Proposal: Add "fma" to the RealFloat class

Levent Erkok erkokl at
Sun May 3 21:11:26 UTC 2015

Thank you for all the feedback on this proposal. Based on the feedback, I
came to conclude that the original idea did not really capture what I
really was after, and hence I think this proposal needs to be shelved for
the time being.

I want to summarize the points made so far:

    * Almost everyone agrees that we should have this functionality
available. (But see below for the direction I want to take it in.)
    * There's some disagreement on the name chosen, but I think this is
less important for the time being.
    * The biggest gripe is where does "fma" really belong. Original
suggestion was 'RealFloat', but people pointed 'Num' is just a good place
as well.
    * Most folks want a default definition, and see "fma" as an

It is these last two points actually that convinced me this proposal is not
really what I want to have. I do not see "fma" as an optimization. In
particular, I'd be very concerned if the compiler substituted "fma x y z"
for "x*y+z". The entire reason why IEEE754 has an fma operation is because
those two expressions have different values in general. By the same token,
I'm also against providing a default implementation. I see this not as an
increased-precision issue, but rather a semantic one; where "x*y+z" and
"fma x y z" *should* produce two different values, per the IEEE754 spec.
It's not really an optimization, but how floating-point values work. In
that sense "fma" is a separate operation that's related to multiplication
and addition, but is not definable in those terms alone.

Having said that, it was also pointed out that for non-float values this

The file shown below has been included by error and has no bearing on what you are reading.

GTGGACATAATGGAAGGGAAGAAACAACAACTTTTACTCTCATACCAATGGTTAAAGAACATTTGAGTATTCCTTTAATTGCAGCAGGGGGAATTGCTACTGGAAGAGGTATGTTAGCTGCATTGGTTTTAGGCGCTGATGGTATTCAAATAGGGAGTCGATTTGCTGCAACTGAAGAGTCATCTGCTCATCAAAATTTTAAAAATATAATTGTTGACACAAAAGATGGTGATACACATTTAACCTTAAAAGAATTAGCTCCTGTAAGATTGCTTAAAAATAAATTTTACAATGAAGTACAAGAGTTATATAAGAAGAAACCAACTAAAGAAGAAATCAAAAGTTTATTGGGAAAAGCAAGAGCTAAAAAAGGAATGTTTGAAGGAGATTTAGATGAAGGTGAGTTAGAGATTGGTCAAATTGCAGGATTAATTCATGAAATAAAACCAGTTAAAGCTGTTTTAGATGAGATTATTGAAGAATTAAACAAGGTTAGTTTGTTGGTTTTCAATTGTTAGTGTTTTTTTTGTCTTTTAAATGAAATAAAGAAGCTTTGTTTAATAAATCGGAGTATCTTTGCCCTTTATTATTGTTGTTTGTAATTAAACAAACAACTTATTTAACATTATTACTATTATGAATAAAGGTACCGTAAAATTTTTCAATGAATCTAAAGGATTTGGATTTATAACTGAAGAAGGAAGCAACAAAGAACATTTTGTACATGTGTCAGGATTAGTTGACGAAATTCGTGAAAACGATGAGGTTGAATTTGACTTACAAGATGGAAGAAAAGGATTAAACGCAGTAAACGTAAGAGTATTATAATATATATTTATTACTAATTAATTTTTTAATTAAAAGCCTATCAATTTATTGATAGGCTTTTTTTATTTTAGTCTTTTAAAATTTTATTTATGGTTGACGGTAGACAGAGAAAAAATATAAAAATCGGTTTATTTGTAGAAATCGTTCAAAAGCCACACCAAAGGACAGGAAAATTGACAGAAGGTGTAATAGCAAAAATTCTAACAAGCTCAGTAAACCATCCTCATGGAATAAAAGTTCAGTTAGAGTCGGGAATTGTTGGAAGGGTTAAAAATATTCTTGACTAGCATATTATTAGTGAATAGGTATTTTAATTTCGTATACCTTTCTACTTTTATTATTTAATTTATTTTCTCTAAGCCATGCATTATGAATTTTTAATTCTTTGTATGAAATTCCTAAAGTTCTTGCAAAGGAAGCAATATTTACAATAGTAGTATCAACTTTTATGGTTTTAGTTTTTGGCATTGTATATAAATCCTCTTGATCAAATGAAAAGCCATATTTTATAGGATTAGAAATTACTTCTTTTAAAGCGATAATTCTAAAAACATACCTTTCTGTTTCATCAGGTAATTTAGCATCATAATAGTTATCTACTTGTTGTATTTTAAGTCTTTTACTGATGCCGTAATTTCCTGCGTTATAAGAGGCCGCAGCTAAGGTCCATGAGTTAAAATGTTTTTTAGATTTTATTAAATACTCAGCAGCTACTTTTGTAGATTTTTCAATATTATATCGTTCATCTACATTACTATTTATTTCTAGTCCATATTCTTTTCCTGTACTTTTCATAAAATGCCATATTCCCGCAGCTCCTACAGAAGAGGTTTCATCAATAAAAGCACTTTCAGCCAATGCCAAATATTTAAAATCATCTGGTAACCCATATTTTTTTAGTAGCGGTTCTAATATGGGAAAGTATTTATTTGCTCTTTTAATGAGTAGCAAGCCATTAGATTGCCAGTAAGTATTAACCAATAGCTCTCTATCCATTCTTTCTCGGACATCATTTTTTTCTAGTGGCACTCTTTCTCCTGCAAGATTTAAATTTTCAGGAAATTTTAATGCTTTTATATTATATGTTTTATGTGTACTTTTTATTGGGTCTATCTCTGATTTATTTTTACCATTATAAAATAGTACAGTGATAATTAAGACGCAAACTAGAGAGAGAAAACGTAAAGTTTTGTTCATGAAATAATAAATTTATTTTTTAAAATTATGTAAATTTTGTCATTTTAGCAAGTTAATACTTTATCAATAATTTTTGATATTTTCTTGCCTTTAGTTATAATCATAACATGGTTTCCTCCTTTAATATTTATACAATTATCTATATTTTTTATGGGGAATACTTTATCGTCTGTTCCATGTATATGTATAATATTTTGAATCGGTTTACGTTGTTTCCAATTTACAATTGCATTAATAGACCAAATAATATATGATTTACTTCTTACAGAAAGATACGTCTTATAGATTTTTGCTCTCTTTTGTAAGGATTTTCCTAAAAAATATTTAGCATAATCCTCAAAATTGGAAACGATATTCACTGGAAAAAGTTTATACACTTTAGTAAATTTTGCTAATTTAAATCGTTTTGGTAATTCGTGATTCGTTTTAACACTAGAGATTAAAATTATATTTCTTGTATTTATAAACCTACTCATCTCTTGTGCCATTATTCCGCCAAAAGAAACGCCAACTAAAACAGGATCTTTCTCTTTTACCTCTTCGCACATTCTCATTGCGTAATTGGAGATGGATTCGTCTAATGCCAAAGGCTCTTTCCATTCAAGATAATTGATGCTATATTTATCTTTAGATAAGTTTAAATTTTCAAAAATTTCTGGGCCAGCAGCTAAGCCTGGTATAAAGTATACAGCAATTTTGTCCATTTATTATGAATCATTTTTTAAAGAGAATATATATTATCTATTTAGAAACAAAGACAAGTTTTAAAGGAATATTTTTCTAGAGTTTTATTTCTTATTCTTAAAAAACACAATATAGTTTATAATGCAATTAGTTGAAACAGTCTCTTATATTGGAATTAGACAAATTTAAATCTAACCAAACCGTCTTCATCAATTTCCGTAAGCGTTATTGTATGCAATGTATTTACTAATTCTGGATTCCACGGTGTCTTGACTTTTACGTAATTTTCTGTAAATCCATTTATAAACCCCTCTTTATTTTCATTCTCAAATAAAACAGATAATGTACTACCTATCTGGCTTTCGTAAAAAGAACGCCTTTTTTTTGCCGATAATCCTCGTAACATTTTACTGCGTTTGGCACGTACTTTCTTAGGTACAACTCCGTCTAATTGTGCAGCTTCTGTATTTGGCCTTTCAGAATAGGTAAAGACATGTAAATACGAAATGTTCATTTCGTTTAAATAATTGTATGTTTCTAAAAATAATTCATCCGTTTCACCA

can act as an optimization. (Modular arithmetic was given as an example.)
I'd think that functionality is quite different than the original proposal,
and perhaps should be tackled separately. My original proposal was not
aiming for that particular use case.

My original motivation was to give Haskell access to the floating-point
circuitry that hardware-manufacturers are putting a lot of effort and
energy into. It's a shame that modern processors provide a ton of
instructions around floating-point operations, but such operations are
simply very hard to use from many high-level languages, including Haskell.

Two other points were raised, that also convinced me to seek an alternative

   * Tikhon Jelvis suggested these functions should be put in a different
class, which suggests that we're following IEEE754, and not some idealized
model of numbers. I think this suggestion is spot on, and is very much in
line with what I wanted to have.
   * Takebonu Tani kindly pointed that a discussion of floats in the
absence of rounding-modes is a moot one, as the entire semantics is based
on rounding. Haskell simply picks "RoundNearestTiesToEven," but there are 4
other rounding modes defined by IEEE754, and I think we need a way to
access those from Haskell in a convenient way.

Based on this analysis, I'm withdrawing the original proposal. I think fma
and other floating-point arithmetic operations are very important to
support properly, but it should not be done by tacking them on to Num or
RealFloat; but rather in a new class that also considers rounding-mode

The advantage of the "separate" class approach is, of course, I (or someone
else) can create such a class and push it on to hackage, using FFI to
delegate the task of implementation to the land-of-C, by supporting
rounding modes and other floating-point weirdness appropriately. Once that
class stabilizes and its details are ironed out, then we can imagine
cooperating with GHC folks to actually bypass the FFI and directly generate
native code whenever possible.